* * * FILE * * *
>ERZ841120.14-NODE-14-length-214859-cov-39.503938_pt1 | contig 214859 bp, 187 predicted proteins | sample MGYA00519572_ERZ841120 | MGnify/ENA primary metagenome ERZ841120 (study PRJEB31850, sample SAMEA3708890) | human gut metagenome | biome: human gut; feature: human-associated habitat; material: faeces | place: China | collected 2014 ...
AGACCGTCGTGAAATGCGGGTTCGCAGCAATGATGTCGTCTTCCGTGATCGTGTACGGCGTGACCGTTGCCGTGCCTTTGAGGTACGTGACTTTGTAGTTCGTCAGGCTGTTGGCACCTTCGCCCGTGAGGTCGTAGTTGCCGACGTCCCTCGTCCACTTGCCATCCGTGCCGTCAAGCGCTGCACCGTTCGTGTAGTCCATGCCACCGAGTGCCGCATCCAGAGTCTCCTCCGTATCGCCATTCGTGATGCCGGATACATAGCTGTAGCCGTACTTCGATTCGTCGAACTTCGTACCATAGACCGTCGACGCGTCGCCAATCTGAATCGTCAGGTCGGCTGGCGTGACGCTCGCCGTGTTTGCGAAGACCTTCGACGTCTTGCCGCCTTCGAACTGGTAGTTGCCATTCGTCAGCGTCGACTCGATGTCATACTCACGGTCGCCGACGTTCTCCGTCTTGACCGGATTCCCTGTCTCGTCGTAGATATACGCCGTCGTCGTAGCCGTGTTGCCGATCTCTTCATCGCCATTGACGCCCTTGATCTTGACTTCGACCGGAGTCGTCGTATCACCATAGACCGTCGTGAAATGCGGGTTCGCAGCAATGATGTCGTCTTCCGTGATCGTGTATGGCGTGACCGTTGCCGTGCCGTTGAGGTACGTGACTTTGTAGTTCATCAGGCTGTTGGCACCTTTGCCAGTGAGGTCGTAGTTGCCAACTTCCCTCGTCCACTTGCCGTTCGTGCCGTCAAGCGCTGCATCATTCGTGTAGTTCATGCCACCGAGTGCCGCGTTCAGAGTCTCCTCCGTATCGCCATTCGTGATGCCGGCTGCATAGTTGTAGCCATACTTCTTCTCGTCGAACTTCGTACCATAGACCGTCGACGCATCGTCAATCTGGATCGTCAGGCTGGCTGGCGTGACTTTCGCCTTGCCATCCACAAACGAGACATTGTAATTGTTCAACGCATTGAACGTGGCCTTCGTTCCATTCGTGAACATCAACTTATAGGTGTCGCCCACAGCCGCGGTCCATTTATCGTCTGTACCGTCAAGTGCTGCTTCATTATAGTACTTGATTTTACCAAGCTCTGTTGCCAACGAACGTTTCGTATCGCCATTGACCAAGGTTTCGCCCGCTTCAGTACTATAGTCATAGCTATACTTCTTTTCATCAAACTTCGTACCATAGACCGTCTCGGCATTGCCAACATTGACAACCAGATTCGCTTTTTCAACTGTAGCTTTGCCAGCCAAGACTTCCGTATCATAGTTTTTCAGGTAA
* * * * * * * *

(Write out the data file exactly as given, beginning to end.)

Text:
>ERZ841120.14-NODE-14-length-214859-cov-39.503938_pt1 | contig 214859 bp, 187 predicted proteins | sample MGYA00519572_ERZ841120 | MGnify/ENA primary metagenome ERZ841120 (study PRJEB31850, sample SAMEA3708890) | human gut metagenome | biome: human gut; feature: human-associated habitat; material: faeces | place: China | collected 2014 ...
AGACCGTCGTGAAATGCGGGTTCGCAGCAATGATGTCGTCTTCCGTGATCGTGTACGGCGTGACCGTTGCCGTGCCTTTGAGGTACGTGACTTTGTAGTTCGTCAGGCTGTTGGCACCTTCGCCCGTGAGGTCGTAGTTGCCGACGTCCCTCGTCCACTTGCCATCCGTGCCGTCAAGCGCTGCACCGTTCGTGTAGTCCATGCCACCGAGTGCCGCATCCAGAGTCTCCTCCGTATCGCCATTCGTGATGCCGGATACATAGCTGTAGCCGTACTTCGATTCGTCGAACTTCGTACCATAGACCGTCGACGCGTCGCCAATCTGAATCGTCAGGTCGGCTGGCGTGACGCTCGCCGTGTTTGCGAAGACCTTCGACGTCTTGCCGCCTTCGAACTGGTAGTTGCCATTCGTCAGCGTCGACTCGATGTCATACTCACGGTCGCCGACGTTCTCCGTCTTGACCGGATTCCCTGTCTCGTCGTAGATATACGCCGTCGTCGTAGCCGTGTTGCCGATCTCTTCATCGCCATTGACGCCCTTGATCTTGACTTCGACCGGAGTCGTCGTATCACCATAGACCGTCGTGAAATGCGGGTTCGCAGCAATGATGTCGTCTTCCGTGATCGTGTATGGCGTGACCGTTGCCGTGCCGTTGAGGTACGTGACTTTGTAGTTCATCAGGCTGTTGGCACCTTTGCCAGTGAGGTCGTAGTTGCCAACTTCCCTCGTCCACTTGCCGTTCGTGCCGTCAAGCGCTGCATCATTCGTGTAGTTCATGCCACCGAGTGCCGCGTTCAGAGTCTCCTCCGTATCGCCATTCGTGATGCCGGCTGCATAGTTGTAGCCATACTTCTTCTCGTCGAACTTCGTACCATAGACCGTCGACGCATCGTCAATCTGGATCGTCAGGCTGGCTGGCGTGACTTTCGCCTTGCCATCCACAAACGAGACATTGTAATTGTTCAACGCATTGAACGTGGCCTTCGTTCCATTCGTGAACATCAACTTATAGGTGTCGCCCACAGCCGCGGTCCATTTATCGTCTGTACCGTCAAGTGCTGCTTCATTATAGTACTTGATTTTACCAAGCTCTGTTGCCAACGAACGTTTCGTATCGCCATTGACCAAGGTTTCGCCCGCTTCAGTACTATAGTCATAGCTATACTTCTTTTCATCAAACTTCGTACCATAGACCGTCTCGGCATTGCCAACATTGACAACCAGATTCGCTTTTTCAACTGTAGCTTTGCCAGCCAAGACTTCCGTATCATAGTTTTTCAGGTAA